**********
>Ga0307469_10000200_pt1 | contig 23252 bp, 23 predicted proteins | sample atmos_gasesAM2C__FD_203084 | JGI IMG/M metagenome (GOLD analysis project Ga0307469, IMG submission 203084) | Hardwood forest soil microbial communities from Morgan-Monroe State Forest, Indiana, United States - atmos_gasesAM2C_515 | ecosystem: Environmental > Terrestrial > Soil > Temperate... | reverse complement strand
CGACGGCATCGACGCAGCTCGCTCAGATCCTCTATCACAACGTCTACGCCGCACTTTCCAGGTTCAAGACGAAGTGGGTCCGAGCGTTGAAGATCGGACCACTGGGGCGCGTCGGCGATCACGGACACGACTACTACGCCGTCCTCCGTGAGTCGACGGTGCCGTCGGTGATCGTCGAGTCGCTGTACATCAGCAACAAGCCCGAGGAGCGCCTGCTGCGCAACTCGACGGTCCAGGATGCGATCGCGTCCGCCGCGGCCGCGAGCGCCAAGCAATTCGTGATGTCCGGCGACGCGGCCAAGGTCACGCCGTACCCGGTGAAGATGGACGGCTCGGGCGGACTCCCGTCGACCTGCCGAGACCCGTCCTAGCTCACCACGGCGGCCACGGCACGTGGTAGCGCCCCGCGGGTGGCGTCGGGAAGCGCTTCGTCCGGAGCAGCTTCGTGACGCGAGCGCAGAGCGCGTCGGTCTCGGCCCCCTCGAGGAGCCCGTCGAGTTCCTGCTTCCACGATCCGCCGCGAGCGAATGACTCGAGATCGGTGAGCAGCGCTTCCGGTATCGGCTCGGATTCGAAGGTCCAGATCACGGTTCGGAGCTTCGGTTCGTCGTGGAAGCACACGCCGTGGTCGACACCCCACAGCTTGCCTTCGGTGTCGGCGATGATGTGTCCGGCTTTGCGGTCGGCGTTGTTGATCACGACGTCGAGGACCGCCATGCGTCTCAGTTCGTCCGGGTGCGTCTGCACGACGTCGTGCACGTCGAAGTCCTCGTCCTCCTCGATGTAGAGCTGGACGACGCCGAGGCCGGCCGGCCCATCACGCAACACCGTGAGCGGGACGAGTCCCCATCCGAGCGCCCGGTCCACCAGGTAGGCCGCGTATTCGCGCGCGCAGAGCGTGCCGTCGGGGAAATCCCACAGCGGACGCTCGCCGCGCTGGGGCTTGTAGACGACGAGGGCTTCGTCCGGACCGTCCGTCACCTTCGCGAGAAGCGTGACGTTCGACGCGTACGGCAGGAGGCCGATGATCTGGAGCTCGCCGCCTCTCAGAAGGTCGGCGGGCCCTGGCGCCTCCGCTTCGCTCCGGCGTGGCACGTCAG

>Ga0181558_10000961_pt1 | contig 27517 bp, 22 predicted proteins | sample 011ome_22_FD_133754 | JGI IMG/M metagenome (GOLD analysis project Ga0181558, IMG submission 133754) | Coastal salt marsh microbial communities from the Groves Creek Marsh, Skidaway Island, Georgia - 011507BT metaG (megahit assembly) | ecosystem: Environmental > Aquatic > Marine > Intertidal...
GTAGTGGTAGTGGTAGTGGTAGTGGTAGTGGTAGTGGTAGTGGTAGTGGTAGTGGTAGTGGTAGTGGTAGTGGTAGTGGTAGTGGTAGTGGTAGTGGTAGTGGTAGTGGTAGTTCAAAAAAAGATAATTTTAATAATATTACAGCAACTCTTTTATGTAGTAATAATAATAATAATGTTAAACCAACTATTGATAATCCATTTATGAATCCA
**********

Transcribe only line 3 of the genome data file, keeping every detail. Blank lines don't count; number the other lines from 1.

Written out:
>Ga0181558_10000961_pt1 | contig 27517 bp, 22 predicted proteins | sample 011ome_22_FD_133754 | JGI IMG/M metagenome (GOLD analysis project Ga0181558, IMG submission 133754) | Coastal salt marsh microbial communities from the Groves Creek Marsh, Skidaway Island, Georgia - 011507BT metaG (megahit assembly) | ecosystem: Environmental > Aquatic > Marine > Intertidal...